Diabetes- simple rules to maintain your dog

Diabetes is a very complicated disease. You can find a great deal of information

on the web, but my goal in this article is to describe it as simply as I can to help

you best maintain your pet at home. It conveys the information I give to my

clients when they go home with a newly diagnosed diabetic pet. At the end of the

article, I have listed some websites that have a much more in-depth and detailed

discussion of this disease.

Diabetes (type 1 in animals) is an issue of decreased function of the pancreas

(beta cells) to produce insulin. When your pet does not have enough insulin,

glucose cannot move out of the blood into the cells. The brain can ONLY use

glucose. If your pet does not have glucose for the brain, the body will make

ketones (ketoacidosis) to try to help the brain function.

There are three crises when dealing with diabetes: low blood sugar, high blood

sugar, and ketoacidosis.

Low blood sugar occurs when you have given too much insulin and there is not

enough glucose in the blood. This can lead to diabetic or insulin shock. If your

pet is acting blind, drunk, weak, quiet, or neurological, he requires vet attention

right away. He needs to get his blood sugar back up ,which, at times, must be

done in the hospital with IV fluids and dextrose. If this is not treated, the animal

can have a seizure and die. When your animal is acting in the above mentioned

way, you must always give heavy sugar water, kayo Syrup, or any high sugar

liquid. If your pet is willing to eat, you need to feed him. If you have a glucometer

at home, you should take a blood sugar level reading.

High blood sugar has the same clinical signs that were present when your pet

was first diagnosed and must be treated in the same way.

In an animal with high blood sugar (diabetes), you will see clinical signs of

drinking a lot, eating a lot, urinating a lot, and weight loss. If your pet has these

clinical signs, you should have regular bloodwork ( CBC/ Chem). a fructosamine

level, and a urine sample done by your vet. You need these tests to determine if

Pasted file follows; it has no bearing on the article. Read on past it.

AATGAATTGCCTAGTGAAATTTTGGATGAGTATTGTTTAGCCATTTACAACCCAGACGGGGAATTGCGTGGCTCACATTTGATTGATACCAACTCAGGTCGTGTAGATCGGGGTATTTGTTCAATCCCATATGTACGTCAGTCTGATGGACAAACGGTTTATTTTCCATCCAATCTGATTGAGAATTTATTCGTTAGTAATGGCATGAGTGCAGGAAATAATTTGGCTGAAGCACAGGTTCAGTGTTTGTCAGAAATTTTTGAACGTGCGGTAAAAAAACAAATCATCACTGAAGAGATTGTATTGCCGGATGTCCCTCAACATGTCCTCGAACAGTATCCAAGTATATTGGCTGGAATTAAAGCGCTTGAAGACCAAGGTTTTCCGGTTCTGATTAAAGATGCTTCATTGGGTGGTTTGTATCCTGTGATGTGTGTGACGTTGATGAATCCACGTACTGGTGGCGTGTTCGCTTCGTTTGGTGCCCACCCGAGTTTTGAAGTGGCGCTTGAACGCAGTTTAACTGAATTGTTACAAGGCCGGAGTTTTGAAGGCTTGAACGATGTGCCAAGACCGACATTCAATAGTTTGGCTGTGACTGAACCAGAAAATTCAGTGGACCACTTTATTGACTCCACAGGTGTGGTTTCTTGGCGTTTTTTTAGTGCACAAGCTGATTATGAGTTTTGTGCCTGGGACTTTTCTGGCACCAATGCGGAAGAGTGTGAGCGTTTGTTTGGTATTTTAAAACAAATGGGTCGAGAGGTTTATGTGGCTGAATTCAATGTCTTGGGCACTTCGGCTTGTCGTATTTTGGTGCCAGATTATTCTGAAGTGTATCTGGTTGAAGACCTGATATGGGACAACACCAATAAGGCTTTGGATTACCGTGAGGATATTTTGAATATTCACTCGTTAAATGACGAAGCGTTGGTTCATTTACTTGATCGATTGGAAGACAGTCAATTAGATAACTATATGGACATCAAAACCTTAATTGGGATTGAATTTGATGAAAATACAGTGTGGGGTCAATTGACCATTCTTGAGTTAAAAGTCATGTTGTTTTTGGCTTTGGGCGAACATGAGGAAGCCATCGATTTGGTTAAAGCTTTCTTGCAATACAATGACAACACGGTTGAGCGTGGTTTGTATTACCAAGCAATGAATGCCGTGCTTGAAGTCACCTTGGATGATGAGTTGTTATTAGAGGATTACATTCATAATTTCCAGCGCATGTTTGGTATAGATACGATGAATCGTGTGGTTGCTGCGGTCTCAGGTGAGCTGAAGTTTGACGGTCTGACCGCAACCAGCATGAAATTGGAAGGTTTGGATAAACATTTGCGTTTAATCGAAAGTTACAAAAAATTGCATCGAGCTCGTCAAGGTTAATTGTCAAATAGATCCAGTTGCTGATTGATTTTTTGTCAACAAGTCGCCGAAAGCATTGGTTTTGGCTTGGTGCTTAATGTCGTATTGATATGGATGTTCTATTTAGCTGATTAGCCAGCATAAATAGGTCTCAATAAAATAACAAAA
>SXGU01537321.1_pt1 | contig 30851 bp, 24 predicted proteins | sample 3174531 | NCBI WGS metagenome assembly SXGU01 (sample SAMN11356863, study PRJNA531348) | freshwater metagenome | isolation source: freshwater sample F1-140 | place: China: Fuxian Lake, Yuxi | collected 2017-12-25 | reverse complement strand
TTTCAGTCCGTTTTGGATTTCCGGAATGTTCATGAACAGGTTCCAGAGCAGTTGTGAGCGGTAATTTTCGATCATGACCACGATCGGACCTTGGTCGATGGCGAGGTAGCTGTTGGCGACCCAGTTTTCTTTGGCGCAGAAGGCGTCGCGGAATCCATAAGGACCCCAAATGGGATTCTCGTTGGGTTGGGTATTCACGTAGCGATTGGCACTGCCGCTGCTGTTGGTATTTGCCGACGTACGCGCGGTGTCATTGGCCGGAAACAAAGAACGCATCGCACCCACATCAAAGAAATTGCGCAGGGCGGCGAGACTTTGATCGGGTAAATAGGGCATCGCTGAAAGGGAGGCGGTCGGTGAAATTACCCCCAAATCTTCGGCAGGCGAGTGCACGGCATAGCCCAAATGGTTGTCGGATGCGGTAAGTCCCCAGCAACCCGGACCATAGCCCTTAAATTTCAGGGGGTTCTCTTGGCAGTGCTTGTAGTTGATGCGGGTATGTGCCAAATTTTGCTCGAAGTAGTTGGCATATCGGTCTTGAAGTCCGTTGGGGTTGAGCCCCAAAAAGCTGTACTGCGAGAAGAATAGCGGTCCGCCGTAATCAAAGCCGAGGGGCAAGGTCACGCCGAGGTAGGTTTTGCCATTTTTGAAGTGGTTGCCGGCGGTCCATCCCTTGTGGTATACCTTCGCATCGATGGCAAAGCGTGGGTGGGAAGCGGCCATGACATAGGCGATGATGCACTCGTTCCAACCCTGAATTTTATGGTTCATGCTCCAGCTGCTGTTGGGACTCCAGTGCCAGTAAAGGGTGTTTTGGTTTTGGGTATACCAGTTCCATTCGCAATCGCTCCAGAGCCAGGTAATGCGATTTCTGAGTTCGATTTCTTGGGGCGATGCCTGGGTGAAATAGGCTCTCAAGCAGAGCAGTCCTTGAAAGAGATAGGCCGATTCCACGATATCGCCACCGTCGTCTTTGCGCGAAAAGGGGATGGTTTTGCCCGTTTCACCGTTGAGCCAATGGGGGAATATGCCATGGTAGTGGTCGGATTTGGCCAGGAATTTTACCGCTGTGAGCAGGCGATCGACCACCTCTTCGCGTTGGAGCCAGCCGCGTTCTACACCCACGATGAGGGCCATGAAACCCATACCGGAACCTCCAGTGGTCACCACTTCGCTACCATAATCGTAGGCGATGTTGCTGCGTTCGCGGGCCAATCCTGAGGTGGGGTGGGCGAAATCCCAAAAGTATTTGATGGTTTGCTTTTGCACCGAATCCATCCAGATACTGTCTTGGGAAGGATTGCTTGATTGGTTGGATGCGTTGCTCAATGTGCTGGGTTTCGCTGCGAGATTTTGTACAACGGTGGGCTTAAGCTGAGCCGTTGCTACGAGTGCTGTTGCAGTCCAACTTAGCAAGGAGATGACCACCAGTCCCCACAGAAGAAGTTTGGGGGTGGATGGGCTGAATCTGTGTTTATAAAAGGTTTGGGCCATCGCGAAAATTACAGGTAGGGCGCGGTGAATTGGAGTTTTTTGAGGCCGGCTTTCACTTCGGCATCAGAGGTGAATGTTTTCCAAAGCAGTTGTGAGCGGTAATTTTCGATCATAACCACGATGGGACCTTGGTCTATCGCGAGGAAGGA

your pet has diabetes, and, if he was controlled at one time, why he is no longer

controlled.

Ketoacidosis occurs when an animal has had high blood sugar long enough for

the body to produce ketones. Often times the animal is very sick and needs to

be hospitalized and regulated very carefully. This is a state you want to avoid at

all costs.

Animals with diabetes will have a lower immune system defense, which makes

them more susceptible to infection. They will have infections more often. If

diabetic animals have an infection, it will change the insulin regulation. It is very

important for you to watch them closely and treat infections quickly. The number

one infection is a bladder/ urinary tract infection. I also commonly see skin

infections, pancreatitis, GI issues, and respiratory infections. Dogs will also get

cataracts when the sugar moves into the lens if they are not controlled

(regulated). Cats’ eyes are different, and they do not get cataracts the way a dog

does.

A diabetic pet is a great deal of work and requires owner compliance. The

number one reason for death in diabetic pets is lack of proper owner compliance.

It is a frustrating disease, at times, and it is often expensive to treat and maintain

a diabetic animal. As an owner, there is a great deal of responsibility when caring

for a diabetic pet, and one such responsibility is to make sure you never do any

harm in your treatment of him.

These are my five basic rules when taking a diabetic pet home.

1)

 

You must watch him closely. If he is acting drunk, weak, blind, or

 

lethargic, you DO NOT give him insulin.

 

You get a blood glucose level (BG). If it is lower than 58, your pet has

hypoglycemia (low blood sugar). (BG should be 60-120 in a normal dog.) You

should then give sugar water or kayo syrup, and feed him.

Call you vet right away, or take your pet in to be seen by a vet in an emergency.

2.)

 

If you are giving the insulin, and your pet moves, or you think you miss

 

it, never go back and give more.

 

It is safer to have a high blood sugar level for

a day, if you missed, than insulin shock if you gave too much.

3.)

 

If your pet vomits or does not eat the meal, DO NOT give the insulin. Call

 

your vet and get a blood glucose level.

 

Diabetic dogs who do not eat can be

sick, and giving them insulin will make them hypoglycemic (low blood sugar).

Always monitor for sickness, and do not try to save money. Call your vet. A sick

diabetic pet will just get worse.

4.)

 

You should give the insulin 12 hours apart due to the glucose curve that

the drug makes. The insulin will drop the blood sugar to its lowest point at 6

hours, then rise during the next 6 hours to its highest point at 12 hours. Our goal

is to never let the blood sugar drop to lower than 58 or so, and to not let it go

above 160-170 at 12 hours.

5.)

 

Make sure you handle the insulin correctly. Never leave it out. Once it has

been opened, change the bottle every three months, on average. (It loses